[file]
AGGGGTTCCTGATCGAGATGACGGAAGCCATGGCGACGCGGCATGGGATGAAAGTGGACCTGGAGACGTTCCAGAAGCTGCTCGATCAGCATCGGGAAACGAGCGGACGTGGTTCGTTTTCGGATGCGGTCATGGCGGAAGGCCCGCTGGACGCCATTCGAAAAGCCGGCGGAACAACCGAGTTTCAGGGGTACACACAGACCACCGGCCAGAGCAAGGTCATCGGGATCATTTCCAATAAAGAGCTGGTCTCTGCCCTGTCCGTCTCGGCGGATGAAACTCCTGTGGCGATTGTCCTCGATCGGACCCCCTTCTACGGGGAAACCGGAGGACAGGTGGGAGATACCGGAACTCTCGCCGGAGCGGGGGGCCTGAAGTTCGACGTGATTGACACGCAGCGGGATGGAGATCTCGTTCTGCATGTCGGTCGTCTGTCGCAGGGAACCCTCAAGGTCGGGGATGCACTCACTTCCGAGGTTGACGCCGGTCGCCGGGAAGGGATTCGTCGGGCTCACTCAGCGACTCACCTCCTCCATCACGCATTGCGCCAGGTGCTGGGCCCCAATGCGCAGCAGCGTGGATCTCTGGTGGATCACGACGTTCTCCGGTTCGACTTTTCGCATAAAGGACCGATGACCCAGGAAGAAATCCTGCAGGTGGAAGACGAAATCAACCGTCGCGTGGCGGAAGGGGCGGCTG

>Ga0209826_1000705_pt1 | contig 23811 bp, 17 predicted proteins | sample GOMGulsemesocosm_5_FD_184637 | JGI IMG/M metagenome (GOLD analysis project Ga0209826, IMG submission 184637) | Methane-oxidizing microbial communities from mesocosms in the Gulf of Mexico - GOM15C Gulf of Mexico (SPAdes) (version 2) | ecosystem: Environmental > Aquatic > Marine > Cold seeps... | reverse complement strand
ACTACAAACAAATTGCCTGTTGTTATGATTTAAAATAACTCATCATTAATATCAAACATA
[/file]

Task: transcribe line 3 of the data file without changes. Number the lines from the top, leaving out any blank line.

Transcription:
ACTACAAACAAATTGCCTGTTGTTATGATTTAAAATAACTCATCATTAATATCAAACATA